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In Christopher Nolan’s film Interstellar, the tangerine-leather-skinned Matthew McConaughey makes a living farming near-arid land. Blight has taken most of his and the world’s crops and he’s now relying only on corn to provide for his family. Soon the corn will be gone too and McConaughey’s children and the rest of the world will starve. There’s only one solution; McConaughey and his tan will have to go on a quest to save the world.
‘Hero goes on quest to save the world’ is a well-worn trope in fiction. Sometimes called a monomyth, the formulaic structure is a flavor-base, meant to be spiced up with the auteur’s unique spin. Star Wars follows this structure. So does The Hunger Games. Dystopian writers love the hero’s quest, probably because it removes worries about plot and allows them to deal with the fun part; building their dystopian universe. To his hero quest Nolan added space flight and wormholes.
On that same canvas—hero, blight, quest—Sandra Newman presents The Country of Ice Cream Star. The population of the United States has been wiped out by plague, and all that remains is a society of dark-skinned children who for eighty years have survived by foraging for Chef Boyardee and Patagonia parkas in the homes of the long-dead. The children are the corn growing on arid land. Those lost in the plague are called the Sleepers. The children who remain won’t live past the age of twenty. The plague or something like it will start to take their lives in their late teenage years. They bear children to try and keep up their numbers but eventually there will be no one left. They deal, trade, and war with other tribes of children. They fuck freely, attempting to reproduce in the short years between puberty and passing. They do the best they can with what the world has left. It goes on like this until Ice Cream Star learns that her older brother Driver, the leader of their tribe, the Sengles, has the ‘posies.’ He’s not long for this world. When your parents die before you’re old enough to write your name a brother becomes more than a brother and Ice Cream knows she can’t let posies take Driver’s life.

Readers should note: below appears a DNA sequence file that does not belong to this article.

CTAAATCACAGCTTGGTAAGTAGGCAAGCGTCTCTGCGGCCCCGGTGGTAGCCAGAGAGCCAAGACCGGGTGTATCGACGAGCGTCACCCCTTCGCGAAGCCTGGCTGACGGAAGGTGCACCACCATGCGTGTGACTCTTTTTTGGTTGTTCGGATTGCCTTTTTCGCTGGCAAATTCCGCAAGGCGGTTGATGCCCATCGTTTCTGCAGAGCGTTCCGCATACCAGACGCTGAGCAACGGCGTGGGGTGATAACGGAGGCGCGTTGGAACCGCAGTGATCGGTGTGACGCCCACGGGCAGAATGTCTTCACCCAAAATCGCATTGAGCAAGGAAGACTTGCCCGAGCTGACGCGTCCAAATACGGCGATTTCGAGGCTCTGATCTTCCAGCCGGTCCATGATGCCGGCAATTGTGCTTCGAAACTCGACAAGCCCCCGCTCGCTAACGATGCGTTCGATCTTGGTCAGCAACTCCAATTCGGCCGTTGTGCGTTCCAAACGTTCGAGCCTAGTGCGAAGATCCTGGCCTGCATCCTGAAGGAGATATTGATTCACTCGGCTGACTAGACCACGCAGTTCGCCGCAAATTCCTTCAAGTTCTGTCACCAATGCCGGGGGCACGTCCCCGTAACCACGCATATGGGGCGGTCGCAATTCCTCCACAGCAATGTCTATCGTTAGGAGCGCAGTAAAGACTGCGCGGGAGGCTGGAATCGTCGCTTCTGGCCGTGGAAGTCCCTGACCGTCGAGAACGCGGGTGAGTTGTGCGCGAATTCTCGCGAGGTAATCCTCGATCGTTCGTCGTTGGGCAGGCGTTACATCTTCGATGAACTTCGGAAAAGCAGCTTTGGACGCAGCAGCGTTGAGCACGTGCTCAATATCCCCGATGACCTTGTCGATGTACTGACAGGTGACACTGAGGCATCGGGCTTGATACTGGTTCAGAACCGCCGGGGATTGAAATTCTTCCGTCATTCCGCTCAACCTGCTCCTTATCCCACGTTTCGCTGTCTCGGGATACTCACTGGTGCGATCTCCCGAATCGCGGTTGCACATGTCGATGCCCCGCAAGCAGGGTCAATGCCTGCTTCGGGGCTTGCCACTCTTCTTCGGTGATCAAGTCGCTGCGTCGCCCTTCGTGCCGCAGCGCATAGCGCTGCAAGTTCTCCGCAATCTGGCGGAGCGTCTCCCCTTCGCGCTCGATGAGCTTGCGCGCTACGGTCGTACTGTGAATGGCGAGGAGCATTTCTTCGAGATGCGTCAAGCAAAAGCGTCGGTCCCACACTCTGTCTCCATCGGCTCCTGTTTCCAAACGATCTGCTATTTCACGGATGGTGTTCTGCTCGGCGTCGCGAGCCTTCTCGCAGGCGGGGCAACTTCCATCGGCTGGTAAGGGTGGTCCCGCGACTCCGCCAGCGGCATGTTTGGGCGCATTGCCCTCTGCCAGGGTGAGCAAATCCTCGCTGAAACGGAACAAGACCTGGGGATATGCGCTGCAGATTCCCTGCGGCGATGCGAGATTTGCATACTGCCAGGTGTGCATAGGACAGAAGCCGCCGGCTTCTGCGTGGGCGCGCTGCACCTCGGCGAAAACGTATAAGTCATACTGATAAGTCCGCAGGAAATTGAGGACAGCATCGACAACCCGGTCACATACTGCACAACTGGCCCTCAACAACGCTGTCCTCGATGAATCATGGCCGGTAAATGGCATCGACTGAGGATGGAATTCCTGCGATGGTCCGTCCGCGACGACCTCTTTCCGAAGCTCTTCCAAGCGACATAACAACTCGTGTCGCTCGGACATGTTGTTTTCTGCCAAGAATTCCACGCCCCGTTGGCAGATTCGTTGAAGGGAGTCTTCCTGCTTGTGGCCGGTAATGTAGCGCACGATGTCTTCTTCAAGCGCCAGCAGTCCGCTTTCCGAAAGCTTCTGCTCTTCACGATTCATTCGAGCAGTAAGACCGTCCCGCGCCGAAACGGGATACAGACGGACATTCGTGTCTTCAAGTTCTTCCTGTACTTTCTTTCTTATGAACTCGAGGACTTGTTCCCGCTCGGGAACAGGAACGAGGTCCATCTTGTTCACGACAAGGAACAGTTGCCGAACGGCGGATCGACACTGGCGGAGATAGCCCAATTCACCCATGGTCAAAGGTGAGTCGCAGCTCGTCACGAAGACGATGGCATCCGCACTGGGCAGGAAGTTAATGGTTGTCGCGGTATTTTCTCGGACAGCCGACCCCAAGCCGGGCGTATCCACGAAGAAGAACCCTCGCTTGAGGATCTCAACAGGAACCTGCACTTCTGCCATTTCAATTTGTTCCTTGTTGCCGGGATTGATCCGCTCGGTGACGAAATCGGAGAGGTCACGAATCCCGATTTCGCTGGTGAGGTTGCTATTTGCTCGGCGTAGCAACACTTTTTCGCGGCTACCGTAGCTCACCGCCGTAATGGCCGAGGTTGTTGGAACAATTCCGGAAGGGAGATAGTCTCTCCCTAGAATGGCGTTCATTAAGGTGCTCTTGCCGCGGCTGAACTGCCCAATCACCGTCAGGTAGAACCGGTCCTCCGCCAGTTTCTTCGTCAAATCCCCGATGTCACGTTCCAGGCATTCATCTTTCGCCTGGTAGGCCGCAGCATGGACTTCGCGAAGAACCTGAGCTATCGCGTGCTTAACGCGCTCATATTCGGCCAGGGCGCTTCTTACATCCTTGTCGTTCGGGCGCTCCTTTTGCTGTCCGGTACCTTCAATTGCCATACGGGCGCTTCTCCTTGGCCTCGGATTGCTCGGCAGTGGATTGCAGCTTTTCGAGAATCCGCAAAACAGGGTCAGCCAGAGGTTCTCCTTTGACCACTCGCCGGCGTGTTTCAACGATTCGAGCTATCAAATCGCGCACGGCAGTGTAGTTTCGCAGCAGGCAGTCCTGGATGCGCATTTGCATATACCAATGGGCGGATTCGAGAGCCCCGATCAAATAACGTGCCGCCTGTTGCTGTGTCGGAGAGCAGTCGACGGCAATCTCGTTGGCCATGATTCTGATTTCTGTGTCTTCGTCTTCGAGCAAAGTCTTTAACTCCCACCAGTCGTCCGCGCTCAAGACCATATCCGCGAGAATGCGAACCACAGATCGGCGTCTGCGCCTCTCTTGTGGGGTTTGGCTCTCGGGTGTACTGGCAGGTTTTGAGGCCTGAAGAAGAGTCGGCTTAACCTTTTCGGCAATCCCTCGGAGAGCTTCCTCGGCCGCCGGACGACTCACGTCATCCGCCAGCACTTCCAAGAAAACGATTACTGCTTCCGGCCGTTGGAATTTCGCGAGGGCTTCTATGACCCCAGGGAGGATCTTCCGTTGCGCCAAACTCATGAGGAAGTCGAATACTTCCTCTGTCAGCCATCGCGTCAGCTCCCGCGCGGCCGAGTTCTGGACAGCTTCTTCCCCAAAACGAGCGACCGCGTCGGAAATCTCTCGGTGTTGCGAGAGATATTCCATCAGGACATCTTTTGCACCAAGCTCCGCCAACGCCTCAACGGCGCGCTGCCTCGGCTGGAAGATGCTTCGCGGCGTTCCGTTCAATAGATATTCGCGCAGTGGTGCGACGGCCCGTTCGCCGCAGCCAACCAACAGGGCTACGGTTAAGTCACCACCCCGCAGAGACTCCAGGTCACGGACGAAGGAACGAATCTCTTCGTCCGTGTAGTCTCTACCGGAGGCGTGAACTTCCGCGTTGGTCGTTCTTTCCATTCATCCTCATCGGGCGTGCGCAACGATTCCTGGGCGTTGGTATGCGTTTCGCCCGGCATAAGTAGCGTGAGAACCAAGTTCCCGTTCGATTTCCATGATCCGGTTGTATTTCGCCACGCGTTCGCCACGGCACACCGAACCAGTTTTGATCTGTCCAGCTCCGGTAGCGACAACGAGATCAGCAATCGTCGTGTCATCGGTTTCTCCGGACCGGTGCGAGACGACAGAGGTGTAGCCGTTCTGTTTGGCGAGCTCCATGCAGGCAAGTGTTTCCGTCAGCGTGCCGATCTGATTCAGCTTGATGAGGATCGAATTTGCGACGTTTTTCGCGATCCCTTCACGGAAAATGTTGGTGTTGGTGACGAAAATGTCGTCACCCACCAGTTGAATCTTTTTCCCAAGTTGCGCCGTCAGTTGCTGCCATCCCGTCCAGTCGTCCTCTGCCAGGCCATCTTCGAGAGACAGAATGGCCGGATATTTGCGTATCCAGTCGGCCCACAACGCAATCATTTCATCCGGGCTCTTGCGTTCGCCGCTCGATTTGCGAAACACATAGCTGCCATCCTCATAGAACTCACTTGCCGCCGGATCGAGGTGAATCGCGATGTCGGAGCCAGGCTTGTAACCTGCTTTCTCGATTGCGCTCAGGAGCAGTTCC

And then they find the roo who will become Ice Cream’s mentor figure. White-skinned, yellow-haired, and thirty years old, he looks like the Sleepers they’ve seen in pictures and he says he can take the Sengles to the cure for posies. So begins Ice Cream’s quest to save her brother and all of her people.
Nolan chose space, science, wormholes, and a leading man who manages to maintain a radiant hue after years in space to shape his story. Newman chose language. Ice Cream and her Sengles speak not-quite-English. They use simple sentence structure, words adapted from French and Spanish, always limiting the number of syllables one must utter to be understood. The prose in this language, all 600 pages of it, keeps you off balance, requires closer reading and second stabs at sentences. In the language of the Sengles, Ice Cream can contemplate things like love, sorrow, and desire entirely without cliché. On the man she loves but cannot have: